NYSUT intern Johnalyn Scarati contributed to this story.
Universal pre-kindergarten; improving the access to college for low-income students; and more state support for the state's public colleges, universities and hospitals were among the topics NYSUT members and leaders addressed during the Feb. 16 gathering of the New York State Black, Puerto Rican, Hispanic and Asian Caucus.
Discussions throughout the day coincided with the conference's theme: By helping New York's most vulnerable residents with education, health care and access to services, all New Yorkers will benefit from a better-educated workforce and a stronger economy.
"We've had the conversation about pre-kindergarten for many, many years now, " NYSUT Vice President Maria Neira told a large audience. "Funding the infrastructure is one essential component, but we also have to hone in on the fact that kindergarten is not mandatory in New York state, and make sure that we understand the educational development of 4-year-olds."
Differing plans on how to fund pre-kindergarten have been put forward by New York City Mayor Bill de Blasio, who favors a tax on the city's wealthiest residents, and Gov. Andrew Cuomo, who has proposed $1.5 billion in state funding in the next five years to cover pre-K. NYSUT strongly supports universal pre-K, and has urged adequate state funding for all eligible children. But NYSUT has also noted that the governor's plan may not meet the need throughout the state. Along with funding concerns comes the question of physical space for such a large program, as schools may not have the room to accommodate so many children. Community centers or other public buildings might be used, but would have to meet the very specific code and safety issues required for use by school-aged children.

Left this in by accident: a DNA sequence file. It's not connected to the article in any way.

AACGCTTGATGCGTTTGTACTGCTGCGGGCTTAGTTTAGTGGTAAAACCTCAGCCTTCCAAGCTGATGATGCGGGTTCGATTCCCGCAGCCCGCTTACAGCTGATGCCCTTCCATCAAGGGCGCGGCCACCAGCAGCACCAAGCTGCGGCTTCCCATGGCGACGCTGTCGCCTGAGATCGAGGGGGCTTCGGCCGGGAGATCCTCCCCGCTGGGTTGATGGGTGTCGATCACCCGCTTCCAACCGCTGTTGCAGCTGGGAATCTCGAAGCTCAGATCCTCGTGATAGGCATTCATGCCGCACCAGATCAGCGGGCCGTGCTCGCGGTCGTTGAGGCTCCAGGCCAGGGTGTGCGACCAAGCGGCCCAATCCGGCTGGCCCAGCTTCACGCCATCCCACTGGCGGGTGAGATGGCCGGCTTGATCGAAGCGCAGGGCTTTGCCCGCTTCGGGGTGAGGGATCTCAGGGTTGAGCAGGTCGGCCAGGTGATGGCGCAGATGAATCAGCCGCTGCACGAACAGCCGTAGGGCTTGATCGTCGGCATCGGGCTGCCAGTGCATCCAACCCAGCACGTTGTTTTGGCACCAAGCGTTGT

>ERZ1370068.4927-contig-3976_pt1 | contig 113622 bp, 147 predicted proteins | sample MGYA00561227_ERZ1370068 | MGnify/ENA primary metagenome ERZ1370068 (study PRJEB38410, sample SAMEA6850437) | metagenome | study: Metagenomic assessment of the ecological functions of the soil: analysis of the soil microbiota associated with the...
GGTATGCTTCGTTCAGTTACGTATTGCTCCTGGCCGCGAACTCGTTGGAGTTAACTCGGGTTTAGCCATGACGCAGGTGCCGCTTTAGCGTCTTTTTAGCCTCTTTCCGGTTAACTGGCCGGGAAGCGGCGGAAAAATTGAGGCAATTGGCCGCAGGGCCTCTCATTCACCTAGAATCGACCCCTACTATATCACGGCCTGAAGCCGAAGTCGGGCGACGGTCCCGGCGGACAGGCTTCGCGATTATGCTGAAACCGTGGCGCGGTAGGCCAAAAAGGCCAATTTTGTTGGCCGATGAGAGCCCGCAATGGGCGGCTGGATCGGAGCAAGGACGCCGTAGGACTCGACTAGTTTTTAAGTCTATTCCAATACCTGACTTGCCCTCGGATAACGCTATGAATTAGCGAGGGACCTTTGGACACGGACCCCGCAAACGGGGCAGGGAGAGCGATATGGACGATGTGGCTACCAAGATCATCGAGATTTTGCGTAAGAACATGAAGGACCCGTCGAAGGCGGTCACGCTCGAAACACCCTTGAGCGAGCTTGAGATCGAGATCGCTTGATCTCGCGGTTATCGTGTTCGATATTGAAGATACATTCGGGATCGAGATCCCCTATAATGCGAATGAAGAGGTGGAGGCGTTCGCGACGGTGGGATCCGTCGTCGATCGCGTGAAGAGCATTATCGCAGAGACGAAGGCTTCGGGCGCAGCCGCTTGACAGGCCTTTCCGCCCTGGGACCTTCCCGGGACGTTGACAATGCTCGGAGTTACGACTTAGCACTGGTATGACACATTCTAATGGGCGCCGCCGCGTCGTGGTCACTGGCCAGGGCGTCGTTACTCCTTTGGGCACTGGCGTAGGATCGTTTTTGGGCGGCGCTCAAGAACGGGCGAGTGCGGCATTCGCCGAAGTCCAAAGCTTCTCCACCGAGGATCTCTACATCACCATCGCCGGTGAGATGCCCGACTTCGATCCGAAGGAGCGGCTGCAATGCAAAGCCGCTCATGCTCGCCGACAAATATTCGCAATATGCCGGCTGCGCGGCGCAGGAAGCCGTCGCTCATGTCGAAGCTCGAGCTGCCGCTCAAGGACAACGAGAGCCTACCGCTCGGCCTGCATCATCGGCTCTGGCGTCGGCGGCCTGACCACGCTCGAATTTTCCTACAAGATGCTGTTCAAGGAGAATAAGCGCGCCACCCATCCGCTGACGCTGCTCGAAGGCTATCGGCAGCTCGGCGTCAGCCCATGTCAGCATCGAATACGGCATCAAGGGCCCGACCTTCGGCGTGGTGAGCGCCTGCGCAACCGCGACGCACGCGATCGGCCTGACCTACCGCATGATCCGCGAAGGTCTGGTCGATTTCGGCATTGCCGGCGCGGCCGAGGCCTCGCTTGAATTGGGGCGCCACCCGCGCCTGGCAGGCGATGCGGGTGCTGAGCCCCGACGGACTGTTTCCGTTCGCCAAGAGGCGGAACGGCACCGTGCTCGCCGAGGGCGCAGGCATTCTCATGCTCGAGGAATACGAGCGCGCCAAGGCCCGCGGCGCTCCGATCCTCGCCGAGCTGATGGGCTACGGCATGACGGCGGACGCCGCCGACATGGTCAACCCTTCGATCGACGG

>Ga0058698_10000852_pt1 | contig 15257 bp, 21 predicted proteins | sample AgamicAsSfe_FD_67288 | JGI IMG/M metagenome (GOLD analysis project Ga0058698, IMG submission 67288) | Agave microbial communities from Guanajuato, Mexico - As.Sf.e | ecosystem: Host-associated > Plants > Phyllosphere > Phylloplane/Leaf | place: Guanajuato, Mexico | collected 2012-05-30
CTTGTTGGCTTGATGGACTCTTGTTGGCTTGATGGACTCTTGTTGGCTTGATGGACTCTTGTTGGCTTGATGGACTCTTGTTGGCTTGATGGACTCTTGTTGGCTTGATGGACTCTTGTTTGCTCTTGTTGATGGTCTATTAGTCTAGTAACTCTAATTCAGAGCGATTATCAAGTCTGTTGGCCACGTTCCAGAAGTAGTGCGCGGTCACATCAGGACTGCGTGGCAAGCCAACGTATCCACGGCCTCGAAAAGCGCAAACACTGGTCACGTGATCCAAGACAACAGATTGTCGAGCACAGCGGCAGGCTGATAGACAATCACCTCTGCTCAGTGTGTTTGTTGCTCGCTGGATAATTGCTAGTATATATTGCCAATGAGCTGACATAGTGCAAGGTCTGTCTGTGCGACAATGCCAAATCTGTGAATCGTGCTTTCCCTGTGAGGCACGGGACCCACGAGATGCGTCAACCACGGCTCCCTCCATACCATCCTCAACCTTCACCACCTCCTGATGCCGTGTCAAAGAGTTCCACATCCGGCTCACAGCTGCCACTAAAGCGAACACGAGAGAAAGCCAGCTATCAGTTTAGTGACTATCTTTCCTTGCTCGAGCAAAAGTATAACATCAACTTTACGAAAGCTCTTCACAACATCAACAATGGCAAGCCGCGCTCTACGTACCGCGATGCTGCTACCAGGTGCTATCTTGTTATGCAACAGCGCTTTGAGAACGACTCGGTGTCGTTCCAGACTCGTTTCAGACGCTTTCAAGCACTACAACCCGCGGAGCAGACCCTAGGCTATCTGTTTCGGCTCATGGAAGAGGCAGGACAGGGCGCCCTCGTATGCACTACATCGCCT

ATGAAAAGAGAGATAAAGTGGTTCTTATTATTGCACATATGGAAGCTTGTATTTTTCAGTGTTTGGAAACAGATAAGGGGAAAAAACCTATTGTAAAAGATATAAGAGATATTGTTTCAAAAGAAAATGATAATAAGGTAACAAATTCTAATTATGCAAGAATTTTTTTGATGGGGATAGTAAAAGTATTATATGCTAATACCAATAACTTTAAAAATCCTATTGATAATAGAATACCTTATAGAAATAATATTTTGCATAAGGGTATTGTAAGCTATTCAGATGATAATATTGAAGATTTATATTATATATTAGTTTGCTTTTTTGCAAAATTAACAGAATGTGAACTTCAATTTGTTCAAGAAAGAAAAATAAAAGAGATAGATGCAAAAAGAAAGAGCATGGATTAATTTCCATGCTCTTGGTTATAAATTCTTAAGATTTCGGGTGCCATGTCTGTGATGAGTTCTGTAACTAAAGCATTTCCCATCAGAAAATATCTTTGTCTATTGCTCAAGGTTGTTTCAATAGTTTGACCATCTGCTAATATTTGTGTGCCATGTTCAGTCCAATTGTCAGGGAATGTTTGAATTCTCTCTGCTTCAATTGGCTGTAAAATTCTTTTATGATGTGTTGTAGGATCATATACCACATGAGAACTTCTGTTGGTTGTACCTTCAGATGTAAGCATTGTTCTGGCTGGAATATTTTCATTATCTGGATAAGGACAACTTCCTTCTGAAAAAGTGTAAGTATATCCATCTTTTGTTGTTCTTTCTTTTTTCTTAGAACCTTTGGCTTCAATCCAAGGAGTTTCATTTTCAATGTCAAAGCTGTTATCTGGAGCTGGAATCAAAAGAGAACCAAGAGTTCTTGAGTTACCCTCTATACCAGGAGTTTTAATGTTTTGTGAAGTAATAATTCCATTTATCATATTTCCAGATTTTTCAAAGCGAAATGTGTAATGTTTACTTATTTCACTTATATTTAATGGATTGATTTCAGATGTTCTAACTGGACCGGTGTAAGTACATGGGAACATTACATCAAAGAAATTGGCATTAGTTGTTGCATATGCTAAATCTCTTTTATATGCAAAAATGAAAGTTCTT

By some estimates - which were discussed at the Caucus panel on which Neira appeared - as many as 56,000 children in New York City alone might enroll in pre-K, with as many as 74,000 children in the following year, as word of the program reaches more parents.
NYSUT leaders and members also appeared on a panel that focused on a number of issues from NYSUT's Public Higher Education Quality Initiative. Barbara Bowen, president of the Professional Staff Congress, the NYSUT affiliate at the City University of New York; Candelario Franco, United University Professions chapter president at SUNY Old Westbury; and Cheryl Hamilton from the UUP chapter at SUNY Stony Brook, participated in a panel discussion about improving access to higher education for students of color.
"When resources are limited, they get concentrated into only a few programs," Bowen said. "If we want to tackle access, we have to tackle funding, and funding is a problem of race, gender and class."
That is particularly true at CUNY, where the majority of students are women who come from families with an annual income of less than $30,000. As NYSUT and the PSC have said in their advocacy for more state funding for all public higher education, New York's public colleges and universities have been a route out of poverty for thousands of New Yorkers.
Shirley Patterson from the UUP chapter at SUNY Downstate Medical Center participated in a panel on health care. SUNY's teaching hospital in Brooklyn is the flagship campus of the Downstate Medical Center, and NYSUT and UUP have been working for three years to keep that hospital open, accessible and public. The executive budget proposed a state subsidy of $69 million for the SUNY hospitals. Three years ago, the hospitals received $128 million.
NYSUT leaders will make their case for the state's public higher education and teaching hospitals in meetings with key lawmakers Feb. 26 during NYSUT's higher education advocacy day. Check with your chapter or NYSUT's Member Action Center - which can be found on the at the www.nysut.org homepage - to find out how you can participate in that critical effort.